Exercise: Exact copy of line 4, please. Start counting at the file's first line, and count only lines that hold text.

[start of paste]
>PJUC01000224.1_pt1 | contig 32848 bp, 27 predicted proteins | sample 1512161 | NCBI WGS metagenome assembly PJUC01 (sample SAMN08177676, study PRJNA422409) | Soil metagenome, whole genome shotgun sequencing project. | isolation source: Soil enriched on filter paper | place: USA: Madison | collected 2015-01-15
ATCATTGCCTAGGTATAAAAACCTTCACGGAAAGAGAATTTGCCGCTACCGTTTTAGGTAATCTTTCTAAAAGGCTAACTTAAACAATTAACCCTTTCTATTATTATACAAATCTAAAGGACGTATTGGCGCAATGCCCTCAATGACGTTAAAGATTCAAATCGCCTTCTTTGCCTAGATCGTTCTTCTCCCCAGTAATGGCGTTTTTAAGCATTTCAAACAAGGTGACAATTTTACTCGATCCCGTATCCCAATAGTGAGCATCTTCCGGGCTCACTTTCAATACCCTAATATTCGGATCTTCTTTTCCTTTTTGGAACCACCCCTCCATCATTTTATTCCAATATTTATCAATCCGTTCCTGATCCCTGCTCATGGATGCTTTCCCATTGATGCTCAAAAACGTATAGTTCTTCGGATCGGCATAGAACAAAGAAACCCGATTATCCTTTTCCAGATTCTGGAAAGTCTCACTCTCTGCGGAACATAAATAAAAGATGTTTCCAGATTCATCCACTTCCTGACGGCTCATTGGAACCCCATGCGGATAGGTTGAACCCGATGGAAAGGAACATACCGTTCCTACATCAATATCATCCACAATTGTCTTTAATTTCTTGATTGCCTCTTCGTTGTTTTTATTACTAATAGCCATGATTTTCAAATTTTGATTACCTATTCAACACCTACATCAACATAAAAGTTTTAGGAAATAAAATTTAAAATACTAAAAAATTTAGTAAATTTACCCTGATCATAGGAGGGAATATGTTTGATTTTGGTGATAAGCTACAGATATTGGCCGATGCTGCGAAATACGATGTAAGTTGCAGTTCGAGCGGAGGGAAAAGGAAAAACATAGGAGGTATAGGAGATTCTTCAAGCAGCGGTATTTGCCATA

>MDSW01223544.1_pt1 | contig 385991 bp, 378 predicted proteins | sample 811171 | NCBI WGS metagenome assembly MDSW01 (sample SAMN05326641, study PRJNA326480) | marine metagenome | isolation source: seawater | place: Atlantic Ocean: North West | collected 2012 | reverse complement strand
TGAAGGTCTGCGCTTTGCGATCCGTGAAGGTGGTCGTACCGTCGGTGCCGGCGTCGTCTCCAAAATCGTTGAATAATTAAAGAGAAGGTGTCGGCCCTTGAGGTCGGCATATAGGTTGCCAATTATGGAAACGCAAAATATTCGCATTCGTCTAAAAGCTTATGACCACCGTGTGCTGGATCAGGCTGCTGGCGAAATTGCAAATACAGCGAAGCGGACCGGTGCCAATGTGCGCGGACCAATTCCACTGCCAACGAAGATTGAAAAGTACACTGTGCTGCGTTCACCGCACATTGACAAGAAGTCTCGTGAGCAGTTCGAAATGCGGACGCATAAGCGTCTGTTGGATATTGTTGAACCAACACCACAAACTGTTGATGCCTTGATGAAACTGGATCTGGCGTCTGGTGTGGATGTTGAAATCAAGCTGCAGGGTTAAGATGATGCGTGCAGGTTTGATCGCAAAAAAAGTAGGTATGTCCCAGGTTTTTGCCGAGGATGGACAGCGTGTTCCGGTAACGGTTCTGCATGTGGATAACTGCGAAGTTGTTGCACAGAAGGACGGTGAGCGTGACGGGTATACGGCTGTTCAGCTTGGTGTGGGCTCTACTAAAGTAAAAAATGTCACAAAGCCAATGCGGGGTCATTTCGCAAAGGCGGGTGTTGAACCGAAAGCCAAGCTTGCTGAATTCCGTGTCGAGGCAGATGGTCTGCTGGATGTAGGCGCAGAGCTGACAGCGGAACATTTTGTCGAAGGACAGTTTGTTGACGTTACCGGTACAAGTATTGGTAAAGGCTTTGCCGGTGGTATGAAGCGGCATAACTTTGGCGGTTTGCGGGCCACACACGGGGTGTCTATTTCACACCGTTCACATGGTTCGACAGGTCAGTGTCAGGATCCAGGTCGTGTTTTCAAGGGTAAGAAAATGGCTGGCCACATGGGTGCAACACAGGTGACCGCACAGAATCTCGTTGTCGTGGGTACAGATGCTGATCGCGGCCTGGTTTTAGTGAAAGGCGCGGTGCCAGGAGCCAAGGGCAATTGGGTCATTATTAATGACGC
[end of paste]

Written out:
TGAAGGTCTGCGCTTTGCGATCCGTGAAGGTGGTCGTACCGTCGGTGCCGGCGTCGTCTCCAAAATCGTTGAATAATTAAAGAGAAGGTGTCGGCCCTTGAGGTCGGCATATAGGTTGCCAATTATGGAAACGCAAAATATTCGCATTCGTCTAAAAGCTTATGACCACCGTGTGCTGGATCAGGCTGCTGGCGAAATTGCAAATACAGCGAAGCGGACCGGTGCCAATGTGCGCGGACCAATTCCACTGCCAACGAAGATTGAAAAGTACACTGTGCTGCGTTCACCGCACATTGACAAGAAGTCTCGTGAGCAGTTCGAAATGCGGACGCATAAGCGTCTGTTGGATATTGTTGAACCAACACCACAAACTGTTGATGCCTTGATGAAACTGGATCTGGCGTCTGGTGTGGATGTTGAAATCAAGCTGCAGGGTTAAGATGATGCGTGCAGGTTTGATCGCAAAAAAAGTAGGTATGTCCCAGGTTTTTGCCGAGGATGGACAGCGTGTTCCGGTAACGGTTCTGCATGTGGATAACTGCGAAGTTGTTGCACAGAAGGACGGTGAGCGTGACGGGTATACGGCTGTTCAGCTTGGTGTGGGCTCTACTAAAGTAAAAAATGTCACAAAGCCAATGCGGGGTCATTTCGCAAAGGCGGGTGTTGAACCGAAAGCCAAGCTTGCTGAATTCCGTGTCGAGGCAGATGGTCTGCTGGATGTAGGCGCAGAGCTGACAGCGGAACATTTTGTCGAAGGACAGTTTGTTGACGTTACCGGTACAAGTATTGGTAAAGGCTTTGCCGGTGGTATGAAGCGGCATAACTTTGGCGGTTTGCGGGCCACACACGGGGTGTCTATTTCACACCGTTCACATGGTTCGACAGGTCAGTGTCAGGATCCAGGTCGTGTTTTCAAGGGTAAGAAAATGGCTGGCCACATGGGTGCAACACAGGTGACCGCACAGAATCTCGTTGTCGTGGGTACAGATGCTGATCGCGGCCTGGTTTTAGTGAAAGGCGCGGTGCCAGGAGCCAAGGGCAATTGGGTCATTATTAATGACGC